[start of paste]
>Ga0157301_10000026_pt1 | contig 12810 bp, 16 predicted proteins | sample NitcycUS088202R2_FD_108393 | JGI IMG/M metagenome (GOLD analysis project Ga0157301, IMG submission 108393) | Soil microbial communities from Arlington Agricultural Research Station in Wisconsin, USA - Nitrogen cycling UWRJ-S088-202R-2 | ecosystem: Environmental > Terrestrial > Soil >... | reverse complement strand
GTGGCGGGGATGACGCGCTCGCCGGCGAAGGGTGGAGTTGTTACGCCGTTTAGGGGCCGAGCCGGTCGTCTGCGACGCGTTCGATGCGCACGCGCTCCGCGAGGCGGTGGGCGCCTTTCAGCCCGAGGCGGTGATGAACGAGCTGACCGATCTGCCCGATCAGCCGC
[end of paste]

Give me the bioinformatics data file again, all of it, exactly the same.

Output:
>Ga0157301_10000026_pt1 | contig 12810 bp, 16 predicted proteins | sample NitcycUS088202R2_FD_108393 | JGI IMG/M metagenome (GOLD analysis project Ga0157301, IMG submission 108393) | Soil microbial communities from Arlington Agricultural Research Station in Wisconsin, USA - Nitrogen cycling UWRJ-S088-202R-2 | ecosystem: Environmental > Terrestrial > Soil >... | reverse complement strand
GTGGCGGGGATGACGCGCTCGCCGGCGAAGGGTGGAGTTGTTACGCCGTTTAGGGGCCGAGCCGGTCGTCTGCGACGCGTTCGATGCGCACGCGCTCCGCGAGGCGGTGGGCGCCTTTCAGCCCGAGGCGGTGATGAACGAGCTGACCGATCTGCCCGATCAGCCGC